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Leah Farrell

Marc MacSharry says the Fianna Fáil party is now a 'one man show'

The Sligo-Leitrim TD said his resignation was not a ‘a vanity project’.

MARC MACSHARRY TD has said his resignation of the Fianna Fáil party whip yesterday was not about him but is about “the government, how it is being run and sadly within Fianna Fáil, the failure of the leadership”.

Speaking in what he said would be his only media interview following his resignation yesterday, MacSharry told Ocean Fm that he didn’t take the decision lightly, as he was “born into” the party.

The Sligo-Leitrim TD resigned the party whip prior to voting no confidence in Fine Gael Minister Simon Coveney last night.

McSharry had voiced concerns about his party’s position to enforce a whipped vote in supporting the government minister.

Taoiseach Micheál Martin had said that a six-month suspension for TDs would apply for those who vote against the government or abstain from the vote.

MacSharry informed the Taoiseach of his decision by way of a letter yesterday.

Letter to the Taoiseach

In the letter, MacSharry said that he had sought a meeting of the parliamentary party to decide how the party would vote in the confidence motion but that this was not acceded to. 

“Sadly, as has been the practice over the course of the last year, the party voting intentions have once again been dictated by government without debate and without the input from Fianna Fail elected parliamentary party members,” he said. 

“I cannot stand over a situation where depending on the protagonists involved different rules apply. I was elected to serve a democratic republic, not one which applies different rules and sanctions depending on the identity or position of the people involved.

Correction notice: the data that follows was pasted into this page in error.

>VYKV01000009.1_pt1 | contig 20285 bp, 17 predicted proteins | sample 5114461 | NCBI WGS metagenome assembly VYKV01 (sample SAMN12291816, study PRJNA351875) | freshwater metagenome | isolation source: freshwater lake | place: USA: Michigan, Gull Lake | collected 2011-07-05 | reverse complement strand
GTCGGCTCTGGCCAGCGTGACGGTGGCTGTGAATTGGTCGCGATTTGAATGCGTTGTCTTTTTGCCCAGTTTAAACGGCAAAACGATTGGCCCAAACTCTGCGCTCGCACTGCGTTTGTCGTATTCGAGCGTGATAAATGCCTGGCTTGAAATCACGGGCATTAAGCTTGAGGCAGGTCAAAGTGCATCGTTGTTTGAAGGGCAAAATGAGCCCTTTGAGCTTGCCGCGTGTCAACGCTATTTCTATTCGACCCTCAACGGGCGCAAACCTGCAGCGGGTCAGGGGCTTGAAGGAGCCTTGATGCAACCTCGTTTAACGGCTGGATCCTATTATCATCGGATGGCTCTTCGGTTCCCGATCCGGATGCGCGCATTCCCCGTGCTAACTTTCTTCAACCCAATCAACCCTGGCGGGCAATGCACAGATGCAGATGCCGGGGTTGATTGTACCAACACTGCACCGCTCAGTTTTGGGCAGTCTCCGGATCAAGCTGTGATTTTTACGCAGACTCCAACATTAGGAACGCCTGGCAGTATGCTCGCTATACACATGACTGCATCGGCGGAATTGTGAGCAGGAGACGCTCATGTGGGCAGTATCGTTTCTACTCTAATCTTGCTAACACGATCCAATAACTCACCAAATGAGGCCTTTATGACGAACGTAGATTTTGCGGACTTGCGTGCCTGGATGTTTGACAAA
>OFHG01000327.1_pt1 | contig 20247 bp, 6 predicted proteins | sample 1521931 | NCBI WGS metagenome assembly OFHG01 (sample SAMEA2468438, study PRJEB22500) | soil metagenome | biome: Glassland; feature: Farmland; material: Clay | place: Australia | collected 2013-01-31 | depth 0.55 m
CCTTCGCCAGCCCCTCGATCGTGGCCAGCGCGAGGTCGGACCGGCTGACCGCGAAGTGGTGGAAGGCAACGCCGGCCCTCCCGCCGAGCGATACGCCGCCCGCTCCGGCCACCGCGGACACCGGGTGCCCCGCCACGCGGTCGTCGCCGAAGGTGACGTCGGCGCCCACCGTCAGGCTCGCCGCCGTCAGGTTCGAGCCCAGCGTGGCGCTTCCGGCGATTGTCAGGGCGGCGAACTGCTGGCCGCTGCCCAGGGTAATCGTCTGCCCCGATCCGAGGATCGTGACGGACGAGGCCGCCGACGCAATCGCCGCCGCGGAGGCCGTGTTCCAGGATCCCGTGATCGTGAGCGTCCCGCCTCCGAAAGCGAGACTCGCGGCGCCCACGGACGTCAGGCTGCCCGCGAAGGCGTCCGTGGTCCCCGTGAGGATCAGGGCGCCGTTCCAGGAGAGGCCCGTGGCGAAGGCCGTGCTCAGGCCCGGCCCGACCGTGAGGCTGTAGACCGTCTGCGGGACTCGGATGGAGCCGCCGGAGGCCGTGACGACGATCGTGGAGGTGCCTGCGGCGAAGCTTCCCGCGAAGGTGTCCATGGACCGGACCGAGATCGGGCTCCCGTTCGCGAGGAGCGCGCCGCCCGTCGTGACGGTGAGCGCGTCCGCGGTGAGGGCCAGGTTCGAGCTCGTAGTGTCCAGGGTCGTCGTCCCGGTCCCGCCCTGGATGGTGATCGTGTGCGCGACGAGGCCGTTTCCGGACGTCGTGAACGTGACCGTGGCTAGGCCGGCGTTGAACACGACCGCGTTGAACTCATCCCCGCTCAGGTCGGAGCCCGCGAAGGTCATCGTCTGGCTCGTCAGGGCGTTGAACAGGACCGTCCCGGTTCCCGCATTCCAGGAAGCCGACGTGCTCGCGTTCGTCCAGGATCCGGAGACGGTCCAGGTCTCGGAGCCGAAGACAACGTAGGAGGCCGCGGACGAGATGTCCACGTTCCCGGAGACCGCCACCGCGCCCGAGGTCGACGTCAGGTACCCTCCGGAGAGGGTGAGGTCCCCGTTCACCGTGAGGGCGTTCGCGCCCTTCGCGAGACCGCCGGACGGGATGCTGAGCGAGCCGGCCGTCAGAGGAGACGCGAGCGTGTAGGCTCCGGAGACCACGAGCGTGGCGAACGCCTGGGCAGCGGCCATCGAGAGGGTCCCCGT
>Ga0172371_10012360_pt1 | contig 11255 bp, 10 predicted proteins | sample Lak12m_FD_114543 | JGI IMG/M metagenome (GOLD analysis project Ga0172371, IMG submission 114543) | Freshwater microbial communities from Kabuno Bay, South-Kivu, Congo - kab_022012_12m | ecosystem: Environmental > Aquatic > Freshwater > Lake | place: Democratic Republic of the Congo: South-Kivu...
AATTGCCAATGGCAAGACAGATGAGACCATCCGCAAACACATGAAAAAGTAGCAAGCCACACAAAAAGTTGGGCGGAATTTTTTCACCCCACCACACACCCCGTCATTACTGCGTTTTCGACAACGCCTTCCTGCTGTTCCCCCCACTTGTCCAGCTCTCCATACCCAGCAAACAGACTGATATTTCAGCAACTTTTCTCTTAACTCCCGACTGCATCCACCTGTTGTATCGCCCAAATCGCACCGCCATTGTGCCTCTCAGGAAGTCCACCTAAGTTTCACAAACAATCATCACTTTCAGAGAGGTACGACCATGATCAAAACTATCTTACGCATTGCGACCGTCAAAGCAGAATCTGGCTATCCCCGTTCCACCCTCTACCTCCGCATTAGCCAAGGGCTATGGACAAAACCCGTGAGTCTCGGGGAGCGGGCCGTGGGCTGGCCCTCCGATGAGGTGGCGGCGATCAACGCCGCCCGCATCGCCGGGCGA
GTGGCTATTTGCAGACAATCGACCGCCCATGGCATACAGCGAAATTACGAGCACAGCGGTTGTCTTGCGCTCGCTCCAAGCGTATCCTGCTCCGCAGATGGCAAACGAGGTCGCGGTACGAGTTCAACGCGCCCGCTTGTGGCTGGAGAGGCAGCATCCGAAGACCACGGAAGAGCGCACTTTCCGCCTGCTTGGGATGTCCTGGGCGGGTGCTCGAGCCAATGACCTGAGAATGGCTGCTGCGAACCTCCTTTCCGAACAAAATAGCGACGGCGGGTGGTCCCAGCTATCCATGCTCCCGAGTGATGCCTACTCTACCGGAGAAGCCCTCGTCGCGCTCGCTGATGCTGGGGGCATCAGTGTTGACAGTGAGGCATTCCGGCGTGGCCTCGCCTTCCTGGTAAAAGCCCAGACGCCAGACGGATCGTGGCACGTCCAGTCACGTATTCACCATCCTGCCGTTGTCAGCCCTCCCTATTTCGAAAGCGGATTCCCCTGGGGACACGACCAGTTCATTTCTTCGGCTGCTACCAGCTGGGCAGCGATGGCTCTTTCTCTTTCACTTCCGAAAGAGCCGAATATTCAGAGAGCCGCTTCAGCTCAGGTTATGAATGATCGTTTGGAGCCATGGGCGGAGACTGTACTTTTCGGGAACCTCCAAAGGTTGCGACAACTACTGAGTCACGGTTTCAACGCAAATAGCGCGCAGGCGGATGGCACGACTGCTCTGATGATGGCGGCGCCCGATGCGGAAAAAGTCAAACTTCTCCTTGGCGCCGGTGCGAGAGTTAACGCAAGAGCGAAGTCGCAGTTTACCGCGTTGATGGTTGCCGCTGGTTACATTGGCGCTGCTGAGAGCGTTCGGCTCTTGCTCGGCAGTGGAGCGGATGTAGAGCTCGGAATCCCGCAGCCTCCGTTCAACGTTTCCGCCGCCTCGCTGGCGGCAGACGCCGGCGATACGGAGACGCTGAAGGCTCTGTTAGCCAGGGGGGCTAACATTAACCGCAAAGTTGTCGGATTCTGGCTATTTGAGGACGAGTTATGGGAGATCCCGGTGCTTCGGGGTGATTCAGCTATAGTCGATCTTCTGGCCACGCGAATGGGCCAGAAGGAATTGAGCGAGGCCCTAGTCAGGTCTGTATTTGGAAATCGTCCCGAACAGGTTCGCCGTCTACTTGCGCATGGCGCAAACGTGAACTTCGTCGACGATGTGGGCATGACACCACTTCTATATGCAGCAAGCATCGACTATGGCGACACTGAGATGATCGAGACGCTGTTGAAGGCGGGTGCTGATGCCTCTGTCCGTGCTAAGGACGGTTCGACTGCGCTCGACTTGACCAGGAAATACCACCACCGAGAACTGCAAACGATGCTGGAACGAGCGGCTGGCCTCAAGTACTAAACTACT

“All of the above compound the fact that all Fianna Fail party positioning and policy are being determined in a fashion consistent with an undemocratic totalitarian regime rather than that of a democratic socialist republican party of and for the people,” the letter stated.

Speaking on the radio this morning, he said it was “no secret” that over the course of the last nine months a number of issues had become “troubling in the extreme” to him.

He said his decision was “not a Marc MacSharry vanity project”.

His stepping down was a “cumulative effect” on a number of issues, he said.

The TD listed off a number of issues he took issue with, such as leaking from Cabinet, Merriongate, the Taoiseach’s defending of certain issues MacSharry said he disagreed with, as well as the “inconsistencies around Covid and the interpretation of restrictions”.

He also took issue with Leo Varadkar “shoving Fianna Fáil’s face into the mud” by stating that a memo about the Zappone appointment went to the Taoiseach’s office the night prior to which the Cabinet approved the role.

MacSharry said the Tánaiste was also out on Monday at the Fine Gael think-in “announcing all the goodies from the Budget”. 

The TD said he had asked for a party meeting to be held prior to the vote yesterday and he never received a response to that request.

“That was the last straw and I had to take a stand,” he said.

Under the current leadership, no one, no matter what level of party experience they hold, has any input into the party, he said, stating that is “unacceptable” to him.

His decision was also one that goes deeper to than the leadership, he said when asked would he return to the party if Micheál Martin was gone. 

Government ‘subcontracting’ power to others

MacSharry said government should have executive authority, but he believes that politicians have “subcontracted that power out to everyone else but themselves”.

“Increasingly, they are more like expensive commentators rather than holding executive authority that people expect them to hold and pursue,” he said.

“It is sad to say, it [the FF party] is a one man show and everyone else is expected to row in blindly,” he said.

Party members can express their views but their views have no consequence on the leader, “and that wasn’t the case for any other leader”, he added.

MacSharry said he intends to stand for election again, stating that he remains a paying member of the Fianna Fáil party. Resigning the whip means he can not have freedom about how he votes on matters that impact his constituency, he added.

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